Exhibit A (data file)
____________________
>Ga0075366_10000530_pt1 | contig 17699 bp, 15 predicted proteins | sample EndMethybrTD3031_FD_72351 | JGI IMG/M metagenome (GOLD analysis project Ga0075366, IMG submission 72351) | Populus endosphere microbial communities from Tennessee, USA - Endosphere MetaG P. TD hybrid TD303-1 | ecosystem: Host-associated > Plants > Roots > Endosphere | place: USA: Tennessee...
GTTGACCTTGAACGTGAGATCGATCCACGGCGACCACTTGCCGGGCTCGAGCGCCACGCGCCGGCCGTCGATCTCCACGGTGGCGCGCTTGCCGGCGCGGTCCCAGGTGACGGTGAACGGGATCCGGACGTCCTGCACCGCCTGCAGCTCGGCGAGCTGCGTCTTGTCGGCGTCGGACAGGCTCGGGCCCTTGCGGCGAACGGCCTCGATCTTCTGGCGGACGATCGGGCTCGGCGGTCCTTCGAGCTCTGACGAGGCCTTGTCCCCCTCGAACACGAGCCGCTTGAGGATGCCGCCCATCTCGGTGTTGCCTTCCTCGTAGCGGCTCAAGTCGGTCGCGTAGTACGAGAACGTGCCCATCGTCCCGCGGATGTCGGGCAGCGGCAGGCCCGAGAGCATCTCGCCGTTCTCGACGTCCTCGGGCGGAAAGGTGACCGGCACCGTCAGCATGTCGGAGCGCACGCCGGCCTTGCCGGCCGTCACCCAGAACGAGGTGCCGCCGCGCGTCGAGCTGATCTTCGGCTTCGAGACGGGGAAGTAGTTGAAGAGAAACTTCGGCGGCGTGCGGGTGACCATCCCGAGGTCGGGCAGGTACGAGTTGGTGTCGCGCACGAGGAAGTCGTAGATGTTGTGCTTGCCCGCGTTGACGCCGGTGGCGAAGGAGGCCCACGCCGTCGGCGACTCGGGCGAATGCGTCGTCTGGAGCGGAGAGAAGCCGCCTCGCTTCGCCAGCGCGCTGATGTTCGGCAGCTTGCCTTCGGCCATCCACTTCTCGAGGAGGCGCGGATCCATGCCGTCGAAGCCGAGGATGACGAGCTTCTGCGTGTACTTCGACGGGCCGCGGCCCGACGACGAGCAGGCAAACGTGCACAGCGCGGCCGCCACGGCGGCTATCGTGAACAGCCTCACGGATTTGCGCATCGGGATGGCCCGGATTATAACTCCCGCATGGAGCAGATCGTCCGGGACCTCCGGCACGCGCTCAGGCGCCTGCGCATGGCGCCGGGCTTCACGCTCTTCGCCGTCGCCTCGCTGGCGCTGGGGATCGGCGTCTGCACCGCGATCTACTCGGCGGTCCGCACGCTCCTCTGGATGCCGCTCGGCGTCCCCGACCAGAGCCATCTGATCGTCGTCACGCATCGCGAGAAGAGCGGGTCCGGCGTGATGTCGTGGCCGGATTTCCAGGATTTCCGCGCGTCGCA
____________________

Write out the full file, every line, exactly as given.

>Ga0075366_10000530_pt1 | contig 17699 bp, 15 predicted proteins | sample EndMethybrTD3031_FD_72351 | JGI IMG/M metagenome (GOLD analysis project Ga0075366, IMG submission 72351) | Populus endosphere microbial communities from Tennessee, USA - Endosphere MetaG P. TD hybrid TD303-1 | ecosystem: Host-associated > Plants > Roots > Endosphere | place: USA: Tennessee...
GTTGACCTTGAACGTGAGATCGATCCACGGCGACCACTTGCCGGGCTCGAGCGCCACGCGCCGGCCGTCGATCTCCACGGTGGCGCGCTTGCCGGCGCGGTCCCAGGTGACGGTGAACGGGATCCGGACGTCCTGCACCGCCTGCAGCTCGGCGAGCTGCGTCTTGTCGGCGTCGGACAGGCTCGGGCCCTTGCGGCGAACGGCCTCGATCTTCTGGCGGACGATCGGGCTCGGCGGTCCTTCGAGCTCTGACGAGGCCTTGTCCCCCTCGAACACGAGCCGCTTGAGGATGCCGCCCATCTCGGTGTTGCCTTCCTCGTAGCGGCTCAAGTCGGTCGCGTAGTACGAGAACGTGCCCATCGTCCCGCGGATGTCGGGCAGCGGCAGGCCCGAGAGCATCTCGCCGTTCTCGACGTCCTCGGGCGGAAAGGTGACCGGCACCGTCAGCATGTCGGAGCGCACGCCGGCCTTGCCGGCCGTCACCCAGAACGAGGTGCCGCCGCGCGTCGAGCTGATCTTCGGCTTCGAGACGGGGAAGTAGTTGAAGAGAAACTTCGGCGGCGTGCGGGTGACCATCCCGAGGTCGGGCAGGTACGAGTTGGTGTCGCGCACGAGGAAGTCGTAGATGTTGTGCTTGCCCGCGTTGACGCCGGTGGCGAAGGAGGCCCACGCCGTCGGCGACTCGGGCGAATGCGTCGTCTGGAGCGGAGAGAAGCCGCCTCGCTTCGCCAGCGCGCTGATGTTCGGCAGCTTGCCTTCGGCCATCCACTTCTCGAGGAGGCGCGGATCCATGCCGTCGAAGCCGAGGATGACGAGCTTCTGCGTGTACTTCGACGGGCCGCGGCCCGACGACGAGCAGGCAAACGTGCACAGCGCGGCCGCCACGGCGGCTATCGTGAACAGCCTCACGGATTTGCGCATCGGGATGGCCCGGATTATAACTCCCGCATGGAGCAGATCGTCCGGGACCTCCGGCACGCGCTCAGGCGCCTGCGCATGGCGCCGGGCTTCACGCTCTTCGCCGTCGCCTCGCTGGCGCTGGGGATCGGCGTCTGCACCGCGATCTACTCGGCGGTCCGCACGCTCCTCTGGATGCCGCTCGGCGTCCCCGACCAGAGCCATCTGATCGTCGTCACGCATCGCGAGAAGAGCGGGTCCGGCGTGATGTCGTGGCCGGATTTCCAGGATTTCCGCGCGTCGCA